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A rig contracted by Apache Corp drills a horizontal well in a search for oil and natural gas in the Wolfcamp shale located in the Permian Basin in West Texas.

How the Denton Fracking Ban Could Work

Background

By Alex Dropkin and Terrence Henry

Come elections in November, the city of Denton could be split between two very different futures.

The Denton Drilling Awareness Group (DAG) got enough signatures on a petition this year to place an ordinance banning fracking within city limits on local ballots this fall. Though other communities in Texas have passed restrictions on fracking, a moratorium on drilling activity within Denton is uncharted territory, and could spur the rise of similar legislation across the state.

The DAG petition against hydraulic fracking, the drilling method of using water, sand and chemical injections to extract oil and gas from shale formations, cites that fracking operations “impact the City’s environment, infrastructure and related public health, welfare and safety matters.” Aside from concerns over groundwater contamination, noise pollution and air quality, drilling disposal wells that store waste from fracking have also been heavily linked with low-magnitude earthquakes.

The proposed ordinance states, “It shall be unlawful for any person to engage in hydraulic fracturing within the corporate limits of the City.”

But, according to the group, an all-out ban was a last solution in a long, unsuccessful effort to restrict hydraulic fracking through less extreme means. There are over a dozen wells within city limits, and a previous ordinance failed to prevent drilling activity near neighborhoods and residential areas.

“We saw, once the [original] ordinance was passed, the sort of futility of this compatibility strategy,” Adam Briggle, the vice president of DAG said. “The realization was that you can either have fracking or you can have a healthy city, but you can’t have both.”

Mark Burroughs, the mayor of Denton, supports restrictions on fracking but thinks that the moratorium goes too far, and worse, might be illegal.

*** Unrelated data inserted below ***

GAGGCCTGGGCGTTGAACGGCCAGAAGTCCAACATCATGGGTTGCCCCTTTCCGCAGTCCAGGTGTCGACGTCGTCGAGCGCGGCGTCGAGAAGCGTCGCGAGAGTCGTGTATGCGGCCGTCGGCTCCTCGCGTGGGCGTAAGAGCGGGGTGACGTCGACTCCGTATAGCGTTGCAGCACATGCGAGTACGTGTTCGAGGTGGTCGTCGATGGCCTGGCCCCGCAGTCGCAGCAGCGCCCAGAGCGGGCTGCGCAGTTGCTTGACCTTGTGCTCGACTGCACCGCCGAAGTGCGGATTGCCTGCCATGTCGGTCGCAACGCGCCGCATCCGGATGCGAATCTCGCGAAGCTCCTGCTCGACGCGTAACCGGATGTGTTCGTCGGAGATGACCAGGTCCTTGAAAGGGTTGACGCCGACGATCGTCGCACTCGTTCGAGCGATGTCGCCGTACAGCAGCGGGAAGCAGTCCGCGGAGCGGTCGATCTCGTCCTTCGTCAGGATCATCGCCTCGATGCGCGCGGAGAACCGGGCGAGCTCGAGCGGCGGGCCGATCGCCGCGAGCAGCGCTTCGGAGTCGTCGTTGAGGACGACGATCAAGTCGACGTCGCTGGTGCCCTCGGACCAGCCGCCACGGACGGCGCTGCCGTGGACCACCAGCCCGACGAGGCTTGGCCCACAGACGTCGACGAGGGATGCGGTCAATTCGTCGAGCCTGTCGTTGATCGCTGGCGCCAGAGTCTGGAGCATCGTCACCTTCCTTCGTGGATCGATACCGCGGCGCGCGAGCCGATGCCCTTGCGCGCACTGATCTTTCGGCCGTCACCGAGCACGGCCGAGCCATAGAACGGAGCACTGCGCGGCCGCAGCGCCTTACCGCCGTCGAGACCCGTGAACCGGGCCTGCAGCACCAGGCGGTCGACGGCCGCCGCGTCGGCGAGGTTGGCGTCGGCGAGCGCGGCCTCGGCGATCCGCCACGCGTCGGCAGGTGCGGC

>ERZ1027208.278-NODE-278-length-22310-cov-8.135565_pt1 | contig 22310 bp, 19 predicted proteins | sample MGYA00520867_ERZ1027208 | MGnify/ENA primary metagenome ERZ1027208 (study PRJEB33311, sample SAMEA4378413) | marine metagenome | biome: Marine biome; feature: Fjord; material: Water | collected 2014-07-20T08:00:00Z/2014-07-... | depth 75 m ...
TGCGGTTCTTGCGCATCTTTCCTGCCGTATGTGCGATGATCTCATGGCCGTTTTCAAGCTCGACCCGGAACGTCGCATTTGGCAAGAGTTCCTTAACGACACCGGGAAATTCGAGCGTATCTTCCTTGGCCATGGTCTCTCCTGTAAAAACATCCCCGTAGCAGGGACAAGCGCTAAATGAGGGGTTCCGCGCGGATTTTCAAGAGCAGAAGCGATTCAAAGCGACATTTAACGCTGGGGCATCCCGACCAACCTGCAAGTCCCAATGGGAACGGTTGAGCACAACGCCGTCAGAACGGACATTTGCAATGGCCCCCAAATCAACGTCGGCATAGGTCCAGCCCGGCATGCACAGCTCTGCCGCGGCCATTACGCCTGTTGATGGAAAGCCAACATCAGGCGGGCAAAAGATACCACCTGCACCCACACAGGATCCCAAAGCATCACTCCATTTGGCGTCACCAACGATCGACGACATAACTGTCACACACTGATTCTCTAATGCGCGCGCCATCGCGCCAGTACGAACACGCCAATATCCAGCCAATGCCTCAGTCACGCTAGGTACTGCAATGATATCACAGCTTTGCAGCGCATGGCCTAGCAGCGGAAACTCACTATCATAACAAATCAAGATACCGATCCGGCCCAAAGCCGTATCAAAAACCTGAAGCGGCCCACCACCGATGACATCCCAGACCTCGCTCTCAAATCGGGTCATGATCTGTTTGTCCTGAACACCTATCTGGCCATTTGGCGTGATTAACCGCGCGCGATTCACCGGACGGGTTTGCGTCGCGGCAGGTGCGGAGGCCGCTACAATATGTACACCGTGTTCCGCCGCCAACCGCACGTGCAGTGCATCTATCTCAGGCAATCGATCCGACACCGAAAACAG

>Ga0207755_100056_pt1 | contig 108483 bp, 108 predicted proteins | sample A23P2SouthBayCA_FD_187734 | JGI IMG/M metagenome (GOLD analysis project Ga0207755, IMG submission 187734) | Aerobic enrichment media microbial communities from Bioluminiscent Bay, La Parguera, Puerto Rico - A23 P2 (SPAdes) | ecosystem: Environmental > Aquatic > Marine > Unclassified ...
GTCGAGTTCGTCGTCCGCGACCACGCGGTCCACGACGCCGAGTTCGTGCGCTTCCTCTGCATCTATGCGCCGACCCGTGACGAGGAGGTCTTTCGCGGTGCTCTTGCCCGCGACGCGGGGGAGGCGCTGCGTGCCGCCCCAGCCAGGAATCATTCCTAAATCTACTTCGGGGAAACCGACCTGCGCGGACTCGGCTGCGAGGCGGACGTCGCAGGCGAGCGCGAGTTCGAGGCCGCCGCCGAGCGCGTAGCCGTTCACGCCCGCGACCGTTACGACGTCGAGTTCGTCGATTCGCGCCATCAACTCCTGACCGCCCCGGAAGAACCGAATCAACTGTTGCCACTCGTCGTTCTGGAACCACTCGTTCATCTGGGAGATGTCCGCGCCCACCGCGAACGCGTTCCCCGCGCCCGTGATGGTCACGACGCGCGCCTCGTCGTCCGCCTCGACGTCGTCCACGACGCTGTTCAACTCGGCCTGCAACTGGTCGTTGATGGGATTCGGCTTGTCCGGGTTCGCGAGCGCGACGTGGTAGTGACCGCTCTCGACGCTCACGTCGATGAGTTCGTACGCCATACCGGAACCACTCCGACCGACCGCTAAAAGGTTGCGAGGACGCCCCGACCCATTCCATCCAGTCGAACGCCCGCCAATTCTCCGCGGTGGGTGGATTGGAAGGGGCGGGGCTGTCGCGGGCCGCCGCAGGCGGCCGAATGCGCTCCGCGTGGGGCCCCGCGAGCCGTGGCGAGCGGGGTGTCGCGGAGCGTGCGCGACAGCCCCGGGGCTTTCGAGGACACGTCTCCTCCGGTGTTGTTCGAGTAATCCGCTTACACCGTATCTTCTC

“If it does pass, the city has to follow it,” Burroughs says. “We could be bound to enforce an illegal act, which throws into a whole panoply of open issues…. We as a city would be bound to defend it, whether we believed it was illegal or not. So it’s a real open, difficult series of issues.”

Enough signatures were collected on the petition that the Denton City Council had to vote on it this summer. On July 15, the petition made its way to the council for a vote. At a hearing that went well into the next morning, eight hours of testimony for and against the ban was heard by the council. Ultimately the council rejected the ban with a 5-2 vote. Now the ban will go before voters in November.

Almost without a doubt, if the proposed ban passes in November, it will draw legal challenges. Around the country, oil and gas companies have filed suits against fracking bans, and the state of Texas itself could get involved if it believes Denton oversteps its authority.

Though no fracking restrictions have been challenged in Texas so far, Briggle is encouraged by rulings on local regulations against the oil and gas industry.

“You can see that municipalities have a winning track record when it comes to case law history against the oil and gas industries in Texas, and I think we’ve written a smart ordinance here,” he says, “But you’ll never know until it goes through a court system.”

Denton is checking the signatures on the petition to ensure they belong to Denton residents—a standard procedure. Until elections, Briggle says the DAG’s plan is to get the word out as much as possible.

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